Nevada’s foray into skill-based slot machines took a big step forward today when state regulators gave final approval to the rules that will govern the new games.
The Nevada Gaming Commission unanimously approved a set of regulations previously crafted by the Gaming Control Board over the course of multiple public meetings. The entire process was kicked into motion earlier this year when the state Legislature passed Senate Bill 9, which directed regulators to adopt rules promoting “innovative, alternative and advanced technology” in casino games.
The regulations create three distinct game categories: traditional chance-based games, skill games, where a player’s abilities largely govern the outcome, and hybrid games, where a combination of skill and chance affect the result.
They permit the pay tables of games to vary depending on a player’s skill level and allow for group play of such games, among other changes.
By allowing skill into slot machines, which have long been dominated by randomness, regulators and industry leaders hope to appeal to younger customers who may visit casinos but aren’t attracted to the traditional game format.
The idea is to make slot machines more like the arcade and video games Millennials have grown up playing and bring more technological advancements to the casino floor.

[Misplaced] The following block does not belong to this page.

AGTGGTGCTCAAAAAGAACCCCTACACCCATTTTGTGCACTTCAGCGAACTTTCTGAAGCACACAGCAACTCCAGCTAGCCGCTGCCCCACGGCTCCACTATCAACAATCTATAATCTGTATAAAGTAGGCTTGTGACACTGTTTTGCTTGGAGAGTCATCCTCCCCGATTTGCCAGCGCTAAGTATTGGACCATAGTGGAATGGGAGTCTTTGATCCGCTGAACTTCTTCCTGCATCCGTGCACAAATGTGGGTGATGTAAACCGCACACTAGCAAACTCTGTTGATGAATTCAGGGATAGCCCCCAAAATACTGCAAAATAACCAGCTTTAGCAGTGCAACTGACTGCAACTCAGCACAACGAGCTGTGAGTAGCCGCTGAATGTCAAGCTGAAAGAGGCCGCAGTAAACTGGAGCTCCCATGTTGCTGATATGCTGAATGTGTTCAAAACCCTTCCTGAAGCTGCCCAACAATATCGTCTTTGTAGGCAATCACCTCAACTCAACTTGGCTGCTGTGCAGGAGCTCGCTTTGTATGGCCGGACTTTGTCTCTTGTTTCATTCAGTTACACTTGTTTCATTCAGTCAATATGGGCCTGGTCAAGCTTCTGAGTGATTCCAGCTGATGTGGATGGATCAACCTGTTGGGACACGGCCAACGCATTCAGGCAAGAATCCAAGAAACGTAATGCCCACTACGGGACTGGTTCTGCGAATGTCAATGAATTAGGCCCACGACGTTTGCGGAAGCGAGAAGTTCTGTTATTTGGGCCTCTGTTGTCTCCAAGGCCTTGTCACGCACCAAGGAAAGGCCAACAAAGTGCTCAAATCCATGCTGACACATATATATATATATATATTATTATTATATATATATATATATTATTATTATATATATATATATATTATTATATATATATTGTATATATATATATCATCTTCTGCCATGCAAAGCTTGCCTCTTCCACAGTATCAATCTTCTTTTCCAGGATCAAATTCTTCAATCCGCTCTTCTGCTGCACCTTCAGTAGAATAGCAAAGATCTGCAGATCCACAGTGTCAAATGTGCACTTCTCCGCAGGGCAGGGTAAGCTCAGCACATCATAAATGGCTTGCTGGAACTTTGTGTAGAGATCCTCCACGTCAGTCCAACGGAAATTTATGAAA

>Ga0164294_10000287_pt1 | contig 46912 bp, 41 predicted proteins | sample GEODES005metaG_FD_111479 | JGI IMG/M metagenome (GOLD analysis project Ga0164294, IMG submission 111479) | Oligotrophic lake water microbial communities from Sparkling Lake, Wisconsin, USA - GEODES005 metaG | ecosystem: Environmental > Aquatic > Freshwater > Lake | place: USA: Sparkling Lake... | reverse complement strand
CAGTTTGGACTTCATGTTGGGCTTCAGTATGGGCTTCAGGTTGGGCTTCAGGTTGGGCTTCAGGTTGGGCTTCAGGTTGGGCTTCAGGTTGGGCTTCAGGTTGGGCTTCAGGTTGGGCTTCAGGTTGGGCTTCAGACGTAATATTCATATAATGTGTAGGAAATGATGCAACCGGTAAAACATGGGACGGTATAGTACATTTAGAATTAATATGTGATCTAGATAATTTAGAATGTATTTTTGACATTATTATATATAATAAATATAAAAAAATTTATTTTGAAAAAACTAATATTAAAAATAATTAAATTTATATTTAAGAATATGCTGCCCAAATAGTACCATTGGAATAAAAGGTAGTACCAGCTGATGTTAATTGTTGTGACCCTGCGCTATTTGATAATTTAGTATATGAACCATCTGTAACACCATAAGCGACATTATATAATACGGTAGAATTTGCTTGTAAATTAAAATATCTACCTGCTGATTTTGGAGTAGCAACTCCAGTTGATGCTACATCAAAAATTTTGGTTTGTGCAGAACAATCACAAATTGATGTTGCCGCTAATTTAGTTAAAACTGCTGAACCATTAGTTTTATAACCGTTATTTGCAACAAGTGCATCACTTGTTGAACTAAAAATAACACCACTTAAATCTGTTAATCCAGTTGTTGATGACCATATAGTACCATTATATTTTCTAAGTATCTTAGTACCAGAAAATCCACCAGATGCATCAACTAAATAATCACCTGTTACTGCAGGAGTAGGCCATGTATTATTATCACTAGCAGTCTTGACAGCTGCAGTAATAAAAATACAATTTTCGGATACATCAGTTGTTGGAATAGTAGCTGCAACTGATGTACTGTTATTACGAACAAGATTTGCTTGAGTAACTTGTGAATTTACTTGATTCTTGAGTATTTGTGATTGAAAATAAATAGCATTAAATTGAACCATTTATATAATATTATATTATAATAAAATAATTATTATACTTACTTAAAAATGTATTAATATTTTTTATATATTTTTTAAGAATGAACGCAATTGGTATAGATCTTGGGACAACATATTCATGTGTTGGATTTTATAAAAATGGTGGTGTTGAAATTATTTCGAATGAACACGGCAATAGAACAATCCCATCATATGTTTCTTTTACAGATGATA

The regulation changes have been championed by the Association of Gaming Equipment Manufacturers, which represents slot machine companies.
“With these games, a player’s dexterity in driving a racecar, their strategic ability in military game or their knowledge of movie trivia will be the subject of gaming play,” said attorney Dan Reaser, who represented the manufacturers’ group. “It may be several people on a machine or several machines that are linked together. It will be a more dynamic and social event.”
Limits are imposed on the new games as well.
Once a customer begins playing an individual game, for example, the device can’t suddenly change the rules of play or “the probability and award of a game outcome.” And games can’t depict content that is obscene or offensive on the basis of race, religion, nationality, gender or sexual orientation.
Commission Chairman Tony Alamo praised the industry’s step toward skill-based slots, evoking his time playing arcade games growing up.
“It really touched a personal note for me,” he said of the skill regulations. “I grew up with these games.”
Commissioner Randolph Townsend, a former state legislator, lauded the process as a good example of private sector gaming licensees identifying a demand from their customers, then pushing for the changes necessary to meet that need.
“While there is still a demand for an older component, there is a growing demand for something new,” Townsend said.
More work remains before skill-based slots roll out on casino floors, including the finalization of technical standards, which will dive even more into the technological details of how such games will function.
But the regulations passed today put much of the framework in place — just in time for the annual Global Gaming Expo, where slot machine companies will showcase their newest games in two weeks.